Film: Black Panther
Cast: Chadwick Boseman, Michael B. Jordan, Lupita Nyong’o, Danai Gurira, Martin Freeman, Daniel Kaluuya, Letitia Wright, Winston Duke, Angela Bassett, Forest Whitaker, Andy Serkis
Director: Ryan Coogler
Rating: * * *
In this big budget extravaganza from the House of Marvel, pastoral Africa sits comfortably with a futuristic space setting through which the titular hero journeys as per the diktats of a politically-savvy narrative.
Black Panther begins with a prologue in Nigeria where insurgents abduct women for sex slavery and other horrifying ends, just like that real life evil group Boko Haram. There is also an episode in South Korea before the film gets down to the pivotal plot: King T’Challa (Chawick Boseman, sweetly vulnerable) who returns home to Wakanda which is coveted by his enemies, one of whom happens to be a near and not so dear relative.
Fortunately, Wakanda is defended by the most awesome modern Amazonians- the Dora Milaje, an all-female special force led by General Okoye (Danai Gurira, terrific) There is also King T’Challa’s tech savvy kid sister Shuri (Letitia Wright, impressive) the Queen Mother (Angela Bassett, regal) and his love interest, Nakia played by the gorgeous Lupita Nyong’o.)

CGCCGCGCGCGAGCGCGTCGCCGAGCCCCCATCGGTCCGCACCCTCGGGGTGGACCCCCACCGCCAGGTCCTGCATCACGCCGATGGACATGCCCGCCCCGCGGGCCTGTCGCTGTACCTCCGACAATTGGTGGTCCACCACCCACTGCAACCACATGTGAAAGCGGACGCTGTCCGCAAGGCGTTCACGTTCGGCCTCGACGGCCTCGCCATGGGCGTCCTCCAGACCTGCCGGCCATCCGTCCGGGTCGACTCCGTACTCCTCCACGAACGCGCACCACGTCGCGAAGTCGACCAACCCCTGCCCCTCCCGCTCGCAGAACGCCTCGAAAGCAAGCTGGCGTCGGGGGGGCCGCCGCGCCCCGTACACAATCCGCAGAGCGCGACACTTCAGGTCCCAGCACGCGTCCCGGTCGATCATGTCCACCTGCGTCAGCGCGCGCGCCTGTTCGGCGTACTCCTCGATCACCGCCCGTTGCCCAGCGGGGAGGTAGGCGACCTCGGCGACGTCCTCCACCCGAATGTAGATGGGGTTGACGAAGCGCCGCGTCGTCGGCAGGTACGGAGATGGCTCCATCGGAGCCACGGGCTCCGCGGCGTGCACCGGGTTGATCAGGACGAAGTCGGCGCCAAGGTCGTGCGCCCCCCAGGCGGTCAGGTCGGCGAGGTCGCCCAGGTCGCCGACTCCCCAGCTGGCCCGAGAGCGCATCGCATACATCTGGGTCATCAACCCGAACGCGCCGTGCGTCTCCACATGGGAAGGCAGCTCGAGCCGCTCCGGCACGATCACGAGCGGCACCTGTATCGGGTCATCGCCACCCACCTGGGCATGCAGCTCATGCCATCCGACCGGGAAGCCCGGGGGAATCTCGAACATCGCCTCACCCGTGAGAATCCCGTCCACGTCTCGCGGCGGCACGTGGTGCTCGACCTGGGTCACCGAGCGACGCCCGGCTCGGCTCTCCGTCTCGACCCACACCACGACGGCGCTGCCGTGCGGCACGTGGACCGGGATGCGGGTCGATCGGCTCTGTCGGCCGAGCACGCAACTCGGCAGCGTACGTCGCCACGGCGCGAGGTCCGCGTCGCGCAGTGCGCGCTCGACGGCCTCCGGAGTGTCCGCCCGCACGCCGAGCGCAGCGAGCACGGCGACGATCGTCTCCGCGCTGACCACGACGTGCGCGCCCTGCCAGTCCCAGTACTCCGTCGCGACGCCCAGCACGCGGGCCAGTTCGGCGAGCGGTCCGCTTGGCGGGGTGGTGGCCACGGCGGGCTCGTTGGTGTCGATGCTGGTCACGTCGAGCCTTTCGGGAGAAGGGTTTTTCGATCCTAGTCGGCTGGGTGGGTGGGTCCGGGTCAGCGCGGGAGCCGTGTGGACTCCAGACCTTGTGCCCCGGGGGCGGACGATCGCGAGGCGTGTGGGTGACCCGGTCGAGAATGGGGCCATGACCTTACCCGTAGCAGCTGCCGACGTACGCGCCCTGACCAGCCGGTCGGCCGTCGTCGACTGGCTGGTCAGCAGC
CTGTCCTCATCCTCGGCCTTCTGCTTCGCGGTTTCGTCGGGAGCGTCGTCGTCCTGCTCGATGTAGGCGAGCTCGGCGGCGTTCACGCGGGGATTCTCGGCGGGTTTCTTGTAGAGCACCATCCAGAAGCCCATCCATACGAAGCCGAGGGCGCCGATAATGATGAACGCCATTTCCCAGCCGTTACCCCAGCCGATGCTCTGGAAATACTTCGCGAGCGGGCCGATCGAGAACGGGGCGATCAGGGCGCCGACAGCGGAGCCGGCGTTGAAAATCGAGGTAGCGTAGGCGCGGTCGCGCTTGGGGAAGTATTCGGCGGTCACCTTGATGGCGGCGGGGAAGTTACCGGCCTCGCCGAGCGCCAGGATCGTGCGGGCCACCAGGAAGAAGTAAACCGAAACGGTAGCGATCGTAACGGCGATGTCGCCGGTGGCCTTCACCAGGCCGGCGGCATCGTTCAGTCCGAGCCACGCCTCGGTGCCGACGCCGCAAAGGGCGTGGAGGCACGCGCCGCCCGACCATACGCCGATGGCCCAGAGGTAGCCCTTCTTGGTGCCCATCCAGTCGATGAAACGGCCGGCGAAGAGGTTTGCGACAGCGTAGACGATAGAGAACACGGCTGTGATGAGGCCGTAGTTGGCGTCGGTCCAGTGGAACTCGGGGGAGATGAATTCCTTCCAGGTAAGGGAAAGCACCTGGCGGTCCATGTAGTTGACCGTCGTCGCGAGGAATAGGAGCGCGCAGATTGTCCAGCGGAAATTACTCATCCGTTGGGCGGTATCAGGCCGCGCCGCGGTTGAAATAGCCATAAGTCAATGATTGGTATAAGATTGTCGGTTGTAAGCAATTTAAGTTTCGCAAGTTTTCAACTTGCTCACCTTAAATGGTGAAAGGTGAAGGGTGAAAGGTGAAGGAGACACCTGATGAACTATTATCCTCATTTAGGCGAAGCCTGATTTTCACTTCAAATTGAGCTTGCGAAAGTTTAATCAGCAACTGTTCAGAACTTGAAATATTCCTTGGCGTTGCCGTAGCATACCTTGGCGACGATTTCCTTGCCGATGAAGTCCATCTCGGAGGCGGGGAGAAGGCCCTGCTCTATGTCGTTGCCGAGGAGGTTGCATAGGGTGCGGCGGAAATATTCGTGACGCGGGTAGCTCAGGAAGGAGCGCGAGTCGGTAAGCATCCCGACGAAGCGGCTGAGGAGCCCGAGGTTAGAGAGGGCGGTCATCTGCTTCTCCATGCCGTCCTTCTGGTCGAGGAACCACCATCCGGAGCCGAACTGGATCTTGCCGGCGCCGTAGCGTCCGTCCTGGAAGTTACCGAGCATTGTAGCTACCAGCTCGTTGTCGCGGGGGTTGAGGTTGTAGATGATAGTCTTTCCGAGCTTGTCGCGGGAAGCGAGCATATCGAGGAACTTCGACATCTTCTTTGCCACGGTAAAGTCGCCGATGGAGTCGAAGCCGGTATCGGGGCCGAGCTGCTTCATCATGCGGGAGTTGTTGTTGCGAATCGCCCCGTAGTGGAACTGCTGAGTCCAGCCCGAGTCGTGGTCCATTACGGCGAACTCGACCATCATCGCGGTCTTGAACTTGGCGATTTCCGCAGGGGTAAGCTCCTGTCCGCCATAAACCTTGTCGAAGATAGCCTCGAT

Politically, Wakanda is a fictional Switzerland – neutral – but now willy nilly, the King must ally with CIA officer Everett K Ross (Martin Freeman). Somewhere in the film, during a barrage of funny one-liners, the King’s comely sister addresses the CIA official as a “coloniser.” I found this a bit odd since the fictional Wakanda reminded me of real life Ethiopia, an African country which was never colonised.
As it happens, Ross is a simpatico, helpful sort, most unlike the villainous south African arms dealer Ulysses (Andy Serkis, sensational) who covets a unique commodity that Wakanda has in abundance.
The other major villain, the half-American Erik “Killmonger” Stevens, (Michael B Jordan) covets the throne. He also steals an artefact from the British Museum which the Brits plundered from fictional Africans. (as they did in real life in Greece, Egypt, India and Heaven knows where else)
Black Panther hits all the right notes from honour, integrity, courage and heroism to woman power. Ultimately watchable with good special effects and a great star cast, it is a welcome standalone addition to the Marvel Cinematic Universe.